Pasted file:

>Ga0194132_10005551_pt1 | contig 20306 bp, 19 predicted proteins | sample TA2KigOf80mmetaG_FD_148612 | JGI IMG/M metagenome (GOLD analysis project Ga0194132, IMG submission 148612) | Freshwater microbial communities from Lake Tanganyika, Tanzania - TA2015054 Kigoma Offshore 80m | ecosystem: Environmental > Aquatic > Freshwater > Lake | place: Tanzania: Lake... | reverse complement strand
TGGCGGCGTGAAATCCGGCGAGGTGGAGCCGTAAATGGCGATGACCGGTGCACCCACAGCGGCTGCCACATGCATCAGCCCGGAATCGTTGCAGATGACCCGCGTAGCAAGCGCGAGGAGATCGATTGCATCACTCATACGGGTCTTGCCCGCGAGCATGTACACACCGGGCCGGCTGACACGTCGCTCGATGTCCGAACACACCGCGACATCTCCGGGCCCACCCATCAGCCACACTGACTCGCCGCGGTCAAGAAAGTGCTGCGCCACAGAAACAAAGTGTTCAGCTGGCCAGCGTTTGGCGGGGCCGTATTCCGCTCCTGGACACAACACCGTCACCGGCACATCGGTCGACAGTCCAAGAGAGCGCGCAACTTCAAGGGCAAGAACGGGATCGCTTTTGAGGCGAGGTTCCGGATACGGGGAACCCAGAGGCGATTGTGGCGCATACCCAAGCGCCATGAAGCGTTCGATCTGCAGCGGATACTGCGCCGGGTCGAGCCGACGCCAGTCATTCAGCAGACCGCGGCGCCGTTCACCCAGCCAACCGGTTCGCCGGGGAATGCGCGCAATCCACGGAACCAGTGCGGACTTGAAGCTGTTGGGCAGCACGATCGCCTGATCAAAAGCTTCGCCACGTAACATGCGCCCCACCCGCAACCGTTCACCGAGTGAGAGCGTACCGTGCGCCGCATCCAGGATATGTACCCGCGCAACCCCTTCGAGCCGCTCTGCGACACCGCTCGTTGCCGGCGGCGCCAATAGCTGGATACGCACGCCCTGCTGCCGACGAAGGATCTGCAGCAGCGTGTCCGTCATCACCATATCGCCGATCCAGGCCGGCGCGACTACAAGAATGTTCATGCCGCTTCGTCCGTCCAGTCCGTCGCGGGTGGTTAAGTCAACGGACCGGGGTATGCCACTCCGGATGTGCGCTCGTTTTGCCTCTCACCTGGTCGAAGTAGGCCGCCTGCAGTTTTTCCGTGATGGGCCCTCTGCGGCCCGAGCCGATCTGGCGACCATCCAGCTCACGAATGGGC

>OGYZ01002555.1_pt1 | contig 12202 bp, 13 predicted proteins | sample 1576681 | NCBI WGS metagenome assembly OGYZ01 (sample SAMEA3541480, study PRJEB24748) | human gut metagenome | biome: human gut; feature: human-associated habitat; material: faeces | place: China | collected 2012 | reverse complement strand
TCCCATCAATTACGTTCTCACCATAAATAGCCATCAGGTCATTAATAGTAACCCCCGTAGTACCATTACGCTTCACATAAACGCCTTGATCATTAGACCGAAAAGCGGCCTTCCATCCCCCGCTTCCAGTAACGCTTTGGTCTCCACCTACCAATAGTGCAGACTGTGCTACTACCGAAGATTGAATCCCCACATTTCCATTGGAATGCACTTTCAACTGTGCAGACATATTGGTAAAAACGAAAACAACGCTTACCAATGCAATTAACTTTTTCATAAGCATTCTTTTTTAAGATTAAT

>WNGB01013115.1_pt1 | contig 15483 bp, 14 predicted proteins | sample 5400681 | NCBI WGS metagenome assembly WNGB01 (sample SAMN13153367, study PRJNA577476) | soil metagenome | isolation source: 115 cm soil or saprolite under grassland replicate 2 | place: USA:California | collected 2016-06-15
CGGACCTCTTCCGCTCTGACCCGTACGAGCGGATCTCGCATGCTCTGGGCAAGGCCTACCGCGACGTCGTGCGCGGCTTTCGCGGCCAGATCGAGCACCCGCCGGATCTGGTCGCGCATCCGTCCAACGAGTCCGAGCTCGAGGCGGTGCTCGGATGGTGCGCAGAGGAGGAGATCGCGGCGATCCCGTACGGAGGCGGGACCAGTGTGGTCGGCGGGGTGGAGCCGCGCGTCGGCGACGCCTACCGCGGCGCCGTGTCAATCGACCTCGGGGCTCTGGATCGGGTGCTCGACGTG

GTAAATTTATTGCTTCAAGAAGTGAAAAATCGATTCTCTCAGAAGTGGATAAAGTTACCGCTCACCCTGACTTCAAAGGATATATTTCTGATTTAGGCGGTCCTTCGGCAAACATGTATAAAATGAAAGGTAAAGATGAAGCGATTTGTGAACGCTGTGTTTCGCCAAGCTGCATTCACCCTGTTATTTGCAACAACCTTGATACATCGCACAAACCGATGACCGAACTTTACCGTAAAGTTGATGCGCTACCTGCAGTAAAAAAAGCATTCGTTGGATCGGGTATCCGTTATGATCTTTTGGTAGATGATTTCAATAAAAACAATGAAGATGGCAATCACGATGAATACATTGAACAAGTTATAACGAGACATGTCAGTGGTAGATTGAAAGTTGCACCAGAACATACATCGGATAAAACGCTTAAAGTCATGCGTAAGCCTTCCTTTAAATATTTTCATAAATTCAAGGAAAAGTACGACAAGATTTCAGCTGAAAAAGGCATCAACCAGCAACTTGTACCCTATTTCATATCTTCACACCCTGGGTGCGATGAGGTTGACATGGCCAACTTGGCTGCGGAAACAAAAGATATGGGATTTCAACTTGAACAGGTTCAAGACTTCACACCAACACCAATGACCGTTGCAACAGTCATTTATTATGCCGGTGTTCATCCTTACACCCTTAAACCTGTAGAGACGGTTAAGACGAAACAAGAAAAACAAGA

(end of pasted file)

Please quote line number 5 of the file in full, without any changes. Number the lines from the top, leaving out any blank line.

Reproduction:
>WNGB01013115.1_pt1 | contig 15483 bp, 14 predicted proteins | sample 5400681 | NCBI WGS metagenome assembly WNGB01 (sample SAMN13153367, study PRJNA577476) | soil metagenome | isolation source: 115 cm soil or saprolite under grassland replicate 2 | place: USA:California | collected 2016-06-15